nasauber.de

Blog: Einträge 02.05.2019–18.03.2020

b8 0.7 out now

My oldest still maintained project b8, the statistical PHP spam filter, got an overall code refactoring and modernization. After all the years, this really was necessary!

Here's what has been changed, as to find in Update from prior versions in the readme:

Overall code rework

The code has been modernized a lot since the last release. Most notably, namespaces have been added. So, you have to instantiate b8 e. g. like this now:

$b8 = new b8\b8(...);

To use the constants, please also add the namespace, e. g. b8\b8::HAM.

Due to the namespace introduction, the default degenerator and lexer can't be called default anymore. The name is now standard (e. g. b8\lexer\standard).

Storage backend approach change

The storage backends now leave the connection to a database to the user (where it belongs). The Berkeley DB (DBA) storage backend remains the reference one. The other remaining one shows how to store b8's wordlist in a MySQL table, more as an example how to implement a proper storage backend. The base storage class now has all needed functions added as abstract definitions, so that everybody can easily implement their needed backend. Also, some function names have been changed to more meaningful ones.

The DBA backend now simply wants to have a working DBA resource as the only parameter. So if you use this, you would do e. g.:

$db = dba_open('wordlist.db', 'w', 'db4');
$config_dba = [ 'resource' => $db ];

and pass this to b8.

The (example) MySQL backend takes a mysqli object and a table name as config keys. Simply look at the backends themselves to see the changes.

If you implemented your own backend, you will have to update it. But this should be quite straightforward.

Please notice the newly added start_transaction() function. Actually, with MySQL's MyISAM engine that was the default back then, transactions didn't even exist (man, this project is actually quite old ;-)!

Additionally, the PostgreSQL backend and the original MySQL backend (using the long-deprecated mysql functions, not the mysqli ones) have been removed.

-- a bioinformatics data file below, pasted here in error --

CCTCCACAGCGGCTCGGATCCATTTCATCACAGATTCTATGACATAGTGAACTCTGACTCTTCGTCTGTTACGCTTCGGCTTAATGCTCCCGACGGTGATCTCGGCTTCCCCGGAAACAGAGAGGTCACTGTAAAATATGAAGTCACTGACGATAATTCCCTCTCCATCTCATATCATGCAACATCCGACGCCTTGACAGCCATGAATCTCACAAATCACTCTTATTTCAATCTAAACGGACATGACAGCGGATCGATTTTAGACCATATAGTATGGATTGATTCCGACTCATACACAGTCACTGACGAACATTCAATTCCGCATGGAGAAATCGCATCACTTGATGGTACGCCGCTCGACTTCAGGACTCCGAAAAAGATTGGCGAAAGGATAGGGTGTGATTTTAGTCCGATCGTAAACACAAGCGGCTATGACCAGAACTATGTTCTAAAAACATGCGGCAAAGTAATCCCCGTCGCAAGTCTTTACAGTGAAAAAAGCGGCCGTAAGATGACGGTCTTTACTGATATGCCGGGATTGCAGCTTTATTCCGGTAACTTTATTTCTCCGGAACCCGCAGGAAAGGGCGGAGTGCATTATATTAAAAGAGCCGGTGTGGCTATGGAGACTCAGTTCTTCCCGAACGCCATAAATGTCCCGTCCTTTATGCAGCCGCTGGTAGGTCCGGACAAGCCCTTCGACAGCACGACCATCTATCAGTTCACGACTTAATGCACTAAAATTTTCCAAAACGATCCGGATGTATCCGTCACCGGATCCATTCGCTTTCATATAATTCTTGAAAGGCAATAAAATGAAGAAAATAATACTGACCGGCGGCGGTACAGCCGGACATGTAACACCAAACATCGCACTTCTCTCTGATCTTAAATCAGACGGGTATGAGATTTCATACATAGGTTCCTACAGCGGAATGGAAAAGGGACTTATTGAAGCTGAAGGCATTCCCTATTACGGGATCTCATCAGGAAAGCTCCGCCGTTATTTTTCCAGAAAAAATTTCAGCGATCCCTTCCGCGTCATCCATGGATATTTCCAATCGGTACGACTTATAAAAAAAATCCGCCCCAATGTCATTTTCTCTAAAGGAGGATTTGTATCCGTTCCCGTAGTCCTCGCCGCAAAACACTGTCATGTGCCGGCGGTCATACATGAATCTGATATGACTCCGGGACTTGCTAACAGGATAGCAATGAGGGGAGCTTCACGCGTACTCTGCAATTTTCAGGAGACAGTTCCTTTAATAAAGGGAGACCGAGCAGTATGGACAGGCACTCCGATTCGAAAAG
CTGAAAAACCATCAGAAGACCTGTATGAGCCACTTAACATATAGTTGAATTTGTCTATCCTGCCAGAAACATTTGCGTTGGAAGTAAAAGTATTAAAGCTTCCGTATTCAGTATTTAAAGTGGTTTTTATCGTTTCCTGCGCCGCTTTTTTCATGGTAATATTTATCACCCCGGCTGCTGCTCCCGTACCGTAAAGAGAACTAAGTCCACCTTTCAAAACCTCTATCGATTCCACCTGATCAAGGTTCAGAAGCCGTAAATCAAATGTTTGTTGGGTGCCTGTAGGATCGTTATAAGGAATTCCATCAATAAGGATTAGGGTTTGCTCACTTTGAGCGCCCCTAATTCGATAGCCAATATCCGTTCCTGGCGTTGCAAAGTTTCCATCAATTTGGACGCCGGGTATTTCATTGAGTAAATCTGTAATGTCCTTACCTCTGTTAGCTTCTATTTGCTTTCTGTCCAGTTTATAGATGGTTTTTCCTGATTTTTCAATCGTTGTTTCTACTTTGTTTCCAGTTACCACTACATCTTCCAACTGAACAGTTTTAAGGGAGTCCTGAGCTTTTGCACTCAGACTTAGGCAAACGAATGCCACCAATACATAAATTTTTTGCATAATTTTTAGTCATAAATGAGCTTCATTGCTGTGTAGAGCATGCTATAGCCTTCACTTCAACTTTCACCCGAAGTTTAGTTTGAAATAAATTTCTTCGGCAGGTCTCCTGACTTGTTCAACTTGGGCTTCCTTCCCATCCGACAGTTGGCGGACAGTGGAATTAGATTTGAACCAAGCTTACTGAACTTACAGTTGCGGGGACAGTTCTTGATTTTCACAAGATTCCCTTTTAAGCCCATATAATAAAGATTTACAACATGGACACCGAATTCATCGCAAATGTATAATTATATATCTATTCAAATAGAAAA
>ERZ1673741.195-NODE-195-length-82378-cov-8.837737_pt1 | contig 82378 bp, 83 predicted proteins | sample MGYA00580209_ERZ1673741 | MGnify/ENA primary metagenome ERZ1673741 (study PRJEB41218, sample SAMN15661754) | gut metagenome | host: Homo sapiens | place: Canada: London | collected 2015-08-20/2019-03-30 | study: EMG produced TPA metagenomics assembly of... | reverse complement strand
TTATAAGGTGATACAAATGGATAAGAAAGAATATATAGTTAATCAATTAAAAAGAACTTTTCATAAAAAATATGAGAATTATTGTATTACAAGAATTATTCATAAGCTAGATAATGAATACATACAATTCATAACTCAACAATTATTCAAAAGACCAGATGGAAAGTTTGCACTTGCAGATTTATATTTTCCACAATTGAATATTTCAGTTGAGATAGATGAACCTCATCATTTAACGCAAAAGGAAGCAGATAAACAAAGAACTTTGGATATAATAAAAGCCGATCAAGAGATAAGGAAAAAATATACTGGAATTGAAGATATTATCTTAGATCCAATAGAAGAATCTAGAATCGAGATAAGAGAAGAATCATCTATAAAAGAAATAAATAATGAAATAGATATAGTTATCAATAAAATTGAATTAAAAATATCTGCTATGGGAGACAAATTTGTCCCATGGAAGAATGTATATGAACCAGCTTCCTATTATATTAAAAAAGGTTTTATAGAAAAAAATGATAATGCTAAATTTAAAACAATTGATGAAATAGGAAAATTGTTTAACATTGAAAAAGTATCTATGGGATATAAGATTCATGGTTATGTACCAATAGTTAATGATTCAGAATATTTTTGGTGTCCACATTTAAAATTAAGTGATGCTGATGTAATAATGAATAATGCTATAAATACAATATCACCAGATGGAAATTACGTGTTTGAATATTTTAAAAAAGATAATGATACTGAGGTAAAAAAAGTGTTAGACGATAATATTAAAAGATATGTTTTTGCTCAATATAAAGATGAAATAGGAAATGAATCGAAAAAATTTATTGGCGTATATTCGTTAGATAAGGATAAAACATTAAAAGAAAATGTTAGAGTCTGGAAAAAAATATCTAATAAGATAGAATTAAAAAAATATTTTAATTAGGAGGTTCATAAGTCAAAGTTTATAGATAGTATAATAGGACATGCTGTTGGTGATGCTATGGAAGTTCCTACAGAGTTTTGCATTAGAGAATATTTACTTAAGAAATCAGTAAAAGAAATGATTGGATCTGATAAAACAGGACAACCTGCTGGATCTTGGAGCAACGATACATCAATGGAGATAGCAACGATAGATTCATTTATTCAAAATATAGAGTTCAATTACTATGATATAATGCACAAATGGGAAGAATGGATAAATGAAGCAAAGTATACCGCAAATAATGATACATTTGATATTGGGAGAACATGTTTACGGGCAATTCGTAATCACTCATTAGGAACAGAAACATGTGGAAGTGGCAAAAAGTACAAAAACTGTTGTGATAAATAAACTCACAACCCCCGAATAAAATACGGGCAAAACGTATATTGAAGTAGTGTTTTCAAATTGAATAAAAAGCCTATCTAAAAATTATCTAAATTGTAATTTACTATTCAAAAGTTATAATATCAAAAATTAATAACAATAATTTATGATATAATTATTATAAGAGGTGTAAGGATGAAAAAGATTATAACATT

New default configuration

The default configuration of the lexer and the degenerator has also been changed.

The degenerator now uses multibyte operations by default. This needs PHP's mbstring module. If you don't have it, set multibyte to false in the config array.

Speaking of the lexer, the legacy HTML extractor has been removed, alongside with it's old_get_html config option.

Please update your configuration arrays!

Have a lot of fun with b8 :-)


Calculating the difference between two QDates

I wanted to calculate the difference between two QDates. Not only the days, but also the years, months, and weeks (for use in KPhotoAlbum).

I ended up using the following algorithm:

struct DateDifference {
    int years;
    int months;
    int days;
};

DateDifference Utilities::dateDifference(const QDate &date, const QDate &reference)
{
    if (date > reference) {
        return dateDifference(reference, date);
    }

    int years = reference.year() - date.year();
    int months = reference.month() - date.month();
    if (reference.month() < date.month()
        || ((reference.month() == date.month()) && (reference.day() < date.day()))) {
        years--;
        months += 12;
    }
    if (reference.day() < date.day()) {
        months--;
    }

    int remainderMonth = reference.month() - (reference.day() < date.day());
    int remainderYear = reference.year();
    if (remainderMonth == 0) {
        remainderMonth = 12;
        remainderYear--;
    }
    int days = QDate(remainderYear, remainderMonth, date.day()).daysTo(reference);

    return DateDifference { years, months, days };
}

Perhaps, this will help somebody.

I also filed a Feature request about adding such a function to Qt directly. Hopefully, it will be added in Qt 5.14 (to the new QCalendar class) :-)


iBlue 747A+ delivers wrong date